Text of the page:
Tuesday, March 20, 2018

Review: Americanized by Sara Saedi

Title: Americanized: Rebel Without a Green Card
Author: Sara Saedi
Year Published: 2018


Genre: YA non-fiction (memoir)
Pages: 277
Rating: 4 out of 5

Location (my 2018 Google Reading map)USA (CA)

FTC Disclosure: I bought this book with my own money


Summary (from the inside flap of the book): At thirteen, bright-eyed, straight-A student Sara Saedi uncovered a terrible family secret: she was breaking the law simply by living in the United States.

Only two years old when her parents fled Iran, she didn't learn of her "illegal immigrant" status until her older sister wanted to apply for an after-school job, but couldn't because she didn't have a Social Security number.

Fear of deportation kept Sara up at night, but it didn't keep her from being a teenager. She desperately wanted a green card, along with clear skin, her own car, and a boyfriend.

Americanized follows Sara's progress toward getting her green card, but that's only a portion of her experiences as an Iranian-"American" teenager. From discovering that her parents secretly divorced to facilitate her mother's green card application to learning how to tame her unibrow, SAra pivots gracefully from the terrifying prospect that she might be kicked out of the country at any time to the almost-as-terrifying possibility that she might be the only one of her friends without a date to the prom. This moving, often hilarious story is for anyone who has ever shared either fear.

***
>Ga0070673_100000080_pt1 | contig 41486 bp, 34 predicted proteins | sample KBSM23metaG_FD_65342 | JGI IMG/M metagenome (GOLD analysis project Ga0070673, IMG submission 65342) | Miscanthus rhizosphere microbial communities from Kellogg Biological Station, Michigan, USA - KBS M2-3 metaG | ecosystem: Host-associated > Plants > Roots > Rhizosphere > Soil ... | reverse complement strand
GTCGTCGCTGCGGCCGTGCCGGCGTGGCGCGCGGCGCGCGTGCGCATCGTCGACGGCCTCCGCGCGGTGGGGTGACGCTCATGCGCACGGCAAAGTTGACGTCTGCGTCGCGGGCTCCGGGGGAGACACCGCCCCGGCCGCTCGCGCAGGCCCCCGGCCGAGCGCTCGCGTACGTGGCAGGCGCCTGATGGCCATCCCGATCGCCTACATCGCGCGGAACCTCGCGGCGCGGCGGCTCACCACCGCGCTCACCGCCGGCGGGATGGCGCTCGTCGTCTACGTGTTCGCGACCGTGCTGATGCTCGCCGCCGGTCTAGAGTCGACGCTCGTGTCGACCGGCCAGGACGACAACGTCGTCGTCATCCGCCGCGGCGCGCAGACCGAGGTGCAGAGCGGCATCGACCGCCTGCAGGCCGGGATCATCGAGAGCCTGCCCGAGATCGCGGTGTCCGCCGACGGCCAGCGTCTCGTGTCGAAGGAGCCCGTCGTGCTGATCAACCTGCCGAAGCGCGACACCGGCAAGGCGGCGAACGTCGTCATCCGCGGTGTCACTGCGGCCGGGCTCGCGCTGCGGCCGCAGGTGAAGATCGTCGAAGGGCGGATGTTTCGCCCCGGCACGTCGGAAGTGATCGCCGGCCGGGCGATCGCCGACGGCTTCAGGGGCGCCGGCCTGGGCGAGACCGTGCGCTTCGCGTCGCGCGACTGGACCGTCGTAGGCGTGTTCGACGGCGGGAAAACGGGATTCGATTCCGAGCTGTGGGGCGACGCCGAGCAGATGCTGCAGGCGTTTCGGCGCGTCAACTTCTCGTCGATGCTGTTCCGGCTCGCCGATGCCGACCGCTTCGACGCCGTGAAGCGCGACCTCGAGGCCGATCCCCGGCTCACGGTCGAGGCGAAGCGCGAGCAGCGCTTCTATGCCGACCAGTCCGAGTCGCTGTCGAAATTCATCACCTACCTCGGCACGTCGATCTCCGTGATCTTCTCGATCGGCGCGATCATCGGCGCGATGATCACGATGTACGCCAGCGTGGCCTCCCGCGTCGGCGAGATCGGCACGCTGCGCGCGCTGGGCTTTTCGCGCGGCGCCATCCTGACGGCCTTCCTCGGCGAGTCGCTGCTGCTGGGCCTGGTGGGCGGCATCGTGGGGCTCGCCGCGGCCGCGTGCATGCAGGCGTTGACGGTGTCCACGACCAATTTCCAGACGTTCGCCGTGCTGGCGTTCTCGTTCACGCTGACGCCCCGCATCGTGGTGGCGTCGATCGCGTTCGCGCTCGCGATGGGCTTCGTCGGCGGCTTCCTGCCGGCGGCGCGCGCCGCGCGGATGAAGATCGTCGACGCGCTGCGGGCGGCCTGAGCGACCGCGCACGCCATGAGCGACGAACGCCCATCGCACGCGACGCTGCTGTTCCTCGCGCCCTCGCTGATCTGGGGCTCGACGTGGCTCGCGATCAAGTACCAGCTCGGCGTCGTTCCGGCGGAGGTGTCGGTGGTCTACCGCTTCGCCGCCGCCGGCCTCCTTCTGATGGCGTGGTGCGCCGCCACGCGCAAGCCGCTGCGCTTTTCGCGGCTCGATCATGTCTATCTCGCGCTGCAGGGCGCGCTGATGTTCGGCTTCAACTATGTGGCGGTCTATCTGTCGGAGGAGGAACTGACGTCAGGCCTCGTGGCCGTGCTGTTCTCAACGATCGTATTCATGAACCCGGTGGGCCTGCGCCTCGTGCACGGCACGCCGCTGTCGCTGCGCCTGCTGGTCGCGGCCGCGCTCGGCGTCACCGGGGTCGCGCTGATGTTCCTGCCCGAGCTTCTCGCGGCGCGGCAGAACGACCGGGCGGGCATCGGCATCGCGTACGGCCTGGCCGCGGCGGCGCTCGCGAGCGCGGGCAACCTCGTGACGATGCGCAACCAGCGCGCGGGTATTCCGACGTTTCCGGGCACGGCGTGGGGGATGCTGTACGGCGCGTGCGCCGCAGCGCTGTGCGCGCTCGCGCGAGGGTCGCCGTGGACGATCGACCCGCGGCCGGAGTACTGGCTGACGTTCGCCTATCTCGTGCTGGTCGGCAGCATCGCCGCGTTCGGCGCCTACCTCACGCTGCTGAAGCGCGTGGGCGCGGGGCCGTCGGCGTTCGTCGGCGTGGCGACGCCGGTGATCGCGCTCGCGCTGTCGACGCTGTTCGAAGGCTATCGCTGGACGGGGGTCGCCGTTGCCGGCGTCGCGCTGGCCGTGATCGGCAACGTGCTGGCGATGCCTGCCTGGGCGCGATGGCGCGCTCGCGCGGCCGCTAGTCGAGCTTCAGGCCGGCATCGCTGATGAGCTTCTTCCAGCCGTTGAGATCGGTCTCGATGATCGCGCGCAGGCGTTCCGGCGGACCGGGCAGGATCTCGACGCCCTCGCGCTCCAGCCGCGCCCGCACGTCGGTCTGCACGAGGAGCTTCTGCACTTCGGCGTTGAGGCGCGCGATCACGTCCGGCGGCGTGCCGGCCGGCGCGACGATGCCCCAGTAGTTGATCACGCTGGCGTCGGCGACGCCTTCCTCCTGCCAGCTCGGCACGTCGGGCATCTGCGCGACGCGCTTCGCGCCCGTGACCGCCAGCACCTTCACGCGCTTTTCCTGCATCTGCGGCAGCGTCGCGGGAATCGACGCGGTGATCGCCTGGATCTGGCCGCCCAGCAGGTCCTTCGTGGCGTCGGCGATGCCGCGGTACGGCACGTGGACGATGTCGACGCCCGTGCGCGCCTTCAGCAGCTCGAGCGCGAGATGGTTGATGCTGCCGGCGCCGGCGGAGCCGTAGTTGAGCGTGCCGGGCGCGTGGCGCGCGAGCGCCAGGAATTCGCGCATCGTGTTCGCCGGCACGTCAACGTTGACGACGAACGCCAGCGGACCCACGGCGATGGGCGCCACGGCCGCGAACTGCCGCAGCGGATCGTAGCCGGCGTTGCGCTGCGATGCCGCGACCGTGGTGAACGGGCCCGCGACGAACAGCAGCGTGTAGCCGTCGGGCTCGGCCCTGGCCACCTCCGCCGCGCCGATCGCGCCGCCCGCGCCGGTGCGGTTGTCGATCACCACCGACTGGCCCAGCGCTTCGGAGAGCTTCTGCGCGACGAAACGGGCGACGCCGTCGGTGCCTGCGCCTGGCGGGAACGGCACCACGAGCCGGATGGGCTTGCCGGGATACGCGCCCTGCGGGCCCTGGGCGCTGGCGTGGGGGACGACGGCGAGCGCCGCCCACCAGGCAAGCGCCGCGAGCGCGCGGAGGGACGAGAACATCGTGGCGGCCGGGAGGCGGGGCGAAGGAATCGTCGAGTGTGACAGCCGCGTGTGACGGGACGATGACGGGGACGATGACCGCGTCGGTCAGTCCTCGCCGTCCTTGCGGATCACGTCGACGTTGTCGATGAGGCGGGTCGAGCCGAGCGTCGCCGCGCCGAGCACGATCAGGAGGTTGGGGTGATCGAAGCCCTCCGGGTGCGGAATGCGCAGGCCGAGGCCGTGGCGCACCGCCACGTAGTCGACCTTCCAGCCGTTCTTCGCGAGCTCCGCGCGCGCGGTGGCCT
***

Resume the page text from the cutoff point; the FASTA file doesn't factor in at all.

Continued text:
Review: I like immigrant stories; it is interesting to me to hear how other people see the United States, what cultural differences exist, and why they left their country in the first place. Perhaps it's because my parents were immigrants (1963 from the United Kingdom brain drain) and my ex-husband is an immigrant (1969 from Tanzania due to the revolution). Perhaps I am just interested in international living and what it means to be "American."

Whatever the reason, I am drawn to immigrant stories so was looking forward to this book. And it mostly satisfied me. Iran and it's recent history with the US are definitely interesting and the author's battle to gain a green card and, eventually, citizenship were definitely frustrating (for her) and interesting (for me). 

Growing up in America for Sara Saedi, even though she was an immigrant, was very similar to what my growing up was like. I guess that isn't all that surprising given that she also lives in California and though she is younger than me, she grew up in approximately the same era (pre-2000). Really, that's the purposed of books that tell the immigrant story: although we come from different places, we are really the same.

Challenges for which this counts: 

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